The current distribution may be set as desired by adjusting the eigen-frequencies of the individual resonators (through adjustment of the standing wave properties or inductances and capacitive coupling between the end regions of the conducting elements) and the capacitive and inductive couplings between the individual resonators. Of these methods, in particular, that (preferred) method shall be illustrated which mainly changes the capacitive couplings in order to e.g. homogeneously distribute the current.

In this connection, FIGS. 5 a and 6 a each show RF resonators on the basis of nested U-shaped conducting elements. The inventive embodiment of a resonator of FIG. 5 a shows two sets 51, 52 of U-shaped conducting elements. The conducting elements of each set 51, 52 are parallel to each other. The legs of the conducting elements of the two sets 51, 52 face each other and engage one another such that a leg of one set each engages between two legs of the other set, except for the inner and outer edges. Part of the conducting elements, namely the conducting elements 54 and 58 at the inner edge of the resonator delimit a window 57 disposed in the center of the resonator. In an inner region 53 of the conducting elements which extends from the innermost conducting element 54 over several conducting elements in an outward direction, the mutual engagement depth of the conducting elements decreases from the inside to the outside. In an outer region 55 which extends from an outermost conducting element 56 over several conducting elements towards the inside, the mutual engagement depth decreases from the outside to the inside. In FIG. 6 a showing prior art, the legs of the U-shaped conducting elements extend between the surrounding legs in accordance with the available space, substantially up to the respective facing base. In other embodiments of prior art, all legs have the same length [2–8].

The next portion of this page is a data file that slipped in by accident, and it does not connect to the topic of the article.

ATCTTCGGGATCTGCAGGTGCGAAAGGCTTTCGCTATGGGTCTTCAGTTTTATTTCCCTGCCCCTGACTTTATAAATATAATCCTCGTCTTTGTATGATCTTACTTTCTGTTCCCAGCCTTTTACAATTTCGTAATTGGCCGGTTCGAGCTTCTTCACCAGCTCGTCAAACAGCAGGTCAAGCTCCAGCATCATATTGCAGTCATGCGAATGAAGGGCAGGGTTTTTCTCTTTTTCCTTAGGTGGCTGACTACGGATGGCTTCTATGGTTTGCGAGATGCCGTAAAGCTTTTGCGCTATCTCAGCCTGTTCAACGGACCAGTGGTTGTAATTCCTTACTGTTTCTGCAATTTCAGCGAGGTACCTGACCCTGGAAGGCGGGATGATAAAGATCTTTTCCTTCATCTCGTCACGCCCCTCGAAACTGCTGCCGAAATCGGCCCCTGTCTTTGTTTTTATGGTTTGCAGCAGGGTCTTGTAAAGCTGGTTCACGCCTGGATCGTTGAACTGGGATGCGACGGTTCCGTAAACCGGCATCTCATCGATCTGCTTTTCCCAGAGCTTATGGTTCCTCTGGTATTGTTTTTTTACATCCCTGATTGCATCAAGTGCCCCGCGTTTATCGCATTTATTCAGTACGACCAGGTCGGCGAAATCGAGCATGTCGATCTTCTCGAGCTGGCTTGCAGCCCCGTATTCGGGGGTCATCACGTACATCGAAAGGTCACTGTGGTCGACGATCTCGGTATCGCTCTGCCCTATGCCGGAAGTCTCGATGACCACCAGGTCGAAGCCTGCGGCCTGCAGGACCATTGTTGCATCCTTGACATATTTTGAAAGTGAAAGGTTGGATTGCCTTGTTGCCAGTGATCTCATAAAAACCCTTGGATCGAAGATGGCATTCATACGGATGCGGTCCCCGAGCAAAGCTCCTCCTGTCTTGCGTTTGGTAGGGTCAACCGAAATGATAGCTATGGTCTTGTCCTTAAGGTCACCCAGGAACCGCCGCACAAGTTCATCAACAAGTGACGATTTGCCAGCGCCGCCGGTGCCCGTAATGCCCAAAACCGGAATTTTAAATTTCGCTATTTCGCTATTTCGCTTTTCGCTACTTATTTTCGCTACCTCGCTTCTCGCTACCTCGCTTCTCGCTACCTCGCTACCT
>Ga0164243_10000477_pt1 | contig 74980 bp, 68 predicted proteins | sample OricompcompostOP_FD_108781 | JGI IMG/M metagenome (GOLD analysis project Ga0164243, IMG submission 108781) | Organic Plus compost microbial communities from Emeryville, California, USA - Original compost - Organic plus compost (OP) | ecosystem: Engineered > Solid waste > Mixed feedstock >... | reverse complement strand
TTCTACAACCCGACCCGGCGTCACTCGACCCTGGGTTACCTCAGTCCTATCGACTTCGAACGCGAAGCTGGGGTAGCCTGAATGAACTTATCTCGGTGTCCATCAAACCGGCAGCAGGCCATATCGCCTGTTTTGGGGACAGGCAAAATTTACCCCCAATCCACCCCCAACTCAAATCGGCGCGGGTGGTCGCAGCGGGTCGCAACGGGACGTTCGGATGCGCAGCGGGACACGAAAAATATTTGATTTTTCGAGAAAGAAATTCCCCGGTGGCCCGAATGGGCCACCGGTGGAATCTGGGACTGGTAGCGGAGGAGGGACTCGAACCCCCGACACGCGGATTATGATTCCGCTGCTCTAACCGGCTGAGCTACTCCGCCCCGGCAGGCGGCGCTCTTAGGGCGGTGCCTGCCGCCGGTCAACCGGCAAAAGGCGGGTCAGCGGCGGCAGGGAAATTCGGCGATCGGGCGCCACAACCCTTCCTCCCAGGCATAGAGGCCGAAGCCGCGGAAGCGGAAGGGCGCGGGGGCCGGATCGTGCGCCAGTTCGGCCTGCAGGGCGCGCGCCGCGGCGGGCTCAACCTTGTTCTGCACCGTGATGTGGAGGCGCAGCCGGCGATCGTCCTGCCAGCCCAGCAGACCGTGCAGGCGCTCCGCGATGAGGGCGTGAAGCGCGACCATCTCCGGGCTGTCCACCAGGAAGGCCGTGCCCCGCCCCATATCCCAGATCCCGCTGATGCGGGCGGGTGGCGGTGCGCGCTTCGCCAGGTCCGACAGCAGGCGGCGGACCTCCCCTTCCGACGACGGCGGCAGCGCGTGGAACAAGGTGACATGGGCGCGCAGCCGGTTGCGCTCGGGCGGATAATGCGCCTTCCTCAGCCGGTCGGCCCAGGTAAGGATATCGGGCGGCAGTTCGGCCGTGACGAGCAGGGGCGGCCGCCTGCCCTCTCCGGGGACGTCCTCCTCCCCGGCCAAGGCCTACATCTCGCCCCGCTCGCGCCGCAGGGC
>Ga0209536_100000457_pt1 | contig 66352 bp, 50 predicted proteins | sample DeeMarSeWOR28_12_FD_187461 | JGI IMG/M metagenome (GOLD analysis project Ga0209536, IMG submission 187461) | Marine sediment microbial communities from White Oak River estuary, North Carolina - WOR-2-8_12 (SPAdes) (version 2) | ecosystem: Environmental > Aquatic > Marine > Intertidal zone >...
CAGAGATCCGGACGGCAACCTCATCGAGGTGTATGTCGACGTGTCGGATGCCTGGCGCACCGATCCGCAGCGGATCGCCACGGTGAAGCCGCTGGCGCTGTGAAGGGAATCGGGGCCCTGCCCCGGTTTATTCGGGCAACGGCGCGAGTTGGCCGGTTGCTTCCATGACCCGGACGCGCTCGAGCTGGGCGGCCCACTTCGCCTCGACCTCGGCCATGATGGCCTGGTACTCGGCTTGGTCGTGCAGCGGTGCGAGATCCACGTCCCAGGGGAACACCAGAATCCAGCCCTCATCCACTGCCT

The inventive embodiment of FIG. 5 a has conducting element legs having a certain length to even out the current flow in the conducting elements. FIG. 5 b shows the current flow through the conductor paths in the central sectional plane V–V′, where the maximum currents in each conducting element occur. All current strength values in FIG. 5 b are the same within a deviation of approximately 5%. In prior art of FIG. 6 a, the maximum currents in each case are shown in the symmetry plane VI–VI′. The associated current distribution (FIG. 6 b) shows a maximum at the second outermost conducting element and a strong decrease of the maximum currents towards the innermost conducting elements. The innermost conducting element thereby has a current strength value of approximately 40% of the maximum current strength value of the second outermost conducting element.

Conducting elements with insufficient current flow in the conventional embodiment of FIG. 6 b have, due to this deficit, roughly proportionally longer legs or engagement depth (corresponding to the larger capacitive coupling) in the embodiment of FIG. 5 a than the second outermost conducting element which had a maximum current flow in FIG. 6 b.

This principle also functions in other types of resonators. A double-sided resonator is shown as further example (sum of the currents on both sides is always constant)—in FIG. 7 a through 7 c in accordance with the invention and in FIG. 8 a through 8 c in accordance with prior art.